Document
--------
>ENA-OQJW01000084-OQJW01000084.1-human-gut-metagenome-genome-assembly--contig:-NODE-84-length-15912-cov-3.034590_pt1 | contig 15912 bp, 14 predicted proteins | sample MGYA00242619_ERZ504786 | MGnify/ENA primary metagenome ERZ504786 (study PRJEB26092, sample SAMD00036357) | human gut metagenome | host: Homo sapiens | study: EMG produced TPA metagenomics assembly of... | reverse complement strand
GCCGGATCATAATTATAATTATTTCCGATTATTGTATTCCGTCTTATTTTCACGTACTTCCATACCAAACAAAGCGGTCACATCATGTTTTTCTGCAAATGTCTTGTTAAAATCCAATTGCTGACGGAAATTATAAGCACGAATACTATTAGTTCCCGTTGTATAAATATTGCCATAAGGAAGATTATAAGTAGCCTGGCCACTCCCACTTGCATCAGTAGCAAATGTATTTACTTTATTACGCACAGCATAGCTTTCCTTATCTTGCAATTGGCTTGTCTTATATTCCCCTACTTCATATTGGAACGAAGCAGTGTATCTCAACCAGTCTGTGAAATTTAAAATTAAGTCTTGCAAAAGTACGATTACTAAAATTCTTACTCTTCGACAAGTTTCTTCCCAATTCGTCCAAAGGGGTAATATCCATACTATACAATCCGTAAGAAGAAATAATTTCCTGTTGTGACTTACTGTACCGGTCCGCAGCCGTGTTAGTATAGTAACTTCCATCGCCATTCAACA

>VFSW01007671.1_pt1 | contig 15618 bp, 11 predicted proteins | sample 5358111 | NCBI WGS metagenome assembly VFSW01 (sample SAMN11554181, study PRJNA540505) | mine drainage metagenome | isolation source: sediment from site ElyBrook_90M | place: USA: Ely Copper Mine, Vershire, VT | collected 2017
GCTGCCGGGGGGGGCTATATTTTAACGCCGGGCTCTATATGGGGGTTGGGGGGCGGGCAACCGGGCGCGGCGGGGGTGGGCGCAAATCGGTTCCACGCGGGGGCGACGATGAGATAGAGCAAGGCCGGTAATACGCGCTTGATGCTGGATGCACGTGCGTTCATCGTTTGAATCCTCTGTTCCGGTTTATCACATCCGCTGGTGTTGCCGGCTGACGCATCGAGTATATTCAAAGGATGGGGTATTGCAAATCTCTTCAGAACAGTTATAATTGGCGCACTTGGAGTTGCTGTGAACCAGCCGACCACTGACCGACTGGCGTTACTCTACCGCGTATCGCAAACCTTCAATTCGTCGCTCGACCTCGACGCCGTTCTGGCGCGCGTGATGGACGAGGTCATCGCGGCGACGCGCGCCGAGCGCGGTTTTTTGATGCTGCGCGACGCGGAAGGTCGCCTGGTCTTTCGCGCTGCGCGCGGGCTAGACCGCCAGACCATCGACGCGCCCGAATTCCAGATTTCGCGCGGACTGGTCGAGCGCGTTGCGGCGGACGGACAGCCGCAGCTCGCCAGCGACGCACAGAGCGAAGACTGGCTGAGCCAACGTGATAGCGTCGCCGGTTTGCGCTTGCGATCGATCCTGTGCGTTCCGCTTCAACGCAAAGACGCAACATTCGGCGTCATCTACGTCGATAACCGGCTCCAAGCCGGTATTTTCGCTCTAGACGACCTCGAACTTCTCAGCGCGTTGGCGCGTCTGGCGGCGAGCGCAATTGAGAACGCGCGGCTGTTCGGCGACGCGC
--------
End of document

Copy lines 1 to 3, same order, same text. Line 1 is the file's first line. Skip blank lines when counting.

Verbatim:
>ENA-OQJW01000084-OQJW01000084.1-human-gut-metagenome-genome-assembly--contig:-NODE-84-length-15912-cov-3.034590_pt1 | contig 15912 bp, 14 predicted proteins | sample MGYA00242619_ERZ504786 | MGnify/ENA primary metagenome ERZ504786 (study PRJEB26092, sample SAMD00036357) | human gut metagenome | host: Homo sapiens | study: EMG produced TPA metagenomics assembly of... | reverse complement strand
GCCGGATCATAATTATAATTATTTCCGATTATTGTATTCCGTCTTATTTTCACGTACTTCCATACCAAACAAAGCGGTCACATCATGTTTTTCTGCAAATGTCTTGTTAAAATCCAATTGCTGACGGAAATTATAAGCACGAATACTATTAGTTCCCGTTGTATAAATATTGCCATAAGGAAGATTATAAGTAGCCTGGCCACTCCCACTTGCATCAGTAGCAAATGTATTTACTTTATTACGCACAGCATAGCTTTCCTTATCTTGCAATTGGCTTGTCTTATATTCCCCTACTTCATATTGGAACGAAGCAGTGTATCTCAACCAGTCTGTGAAATTTAAAATTAAGTCTTGCAAAAGTACGATTACTAAAATTCTTACTCTTCGACAAGTTTCTTCCCAATTCGTCCAAAGGGGTAATATCCATACTATACAATCCGTAAGAAGAAATAATTTCCTGTTGTGACTTACTGTACCGGTCCGCAGCCGTGTTAGTATAGTAACTTCCATCGCCATTCAACA

>VFSW01007671.1_pt1 | contig 15618 bp, 11 predicted proteins | sample 5358111 | NCBI WGS metagenome assembly VFSW01 (sample SAMN11554181, study PRJNA540505) | mine drainage metagenome | isolation source: sediment from site ElyBrook_90M | place: USA: Ely Copper Mine, Vershire, VT | collected 2017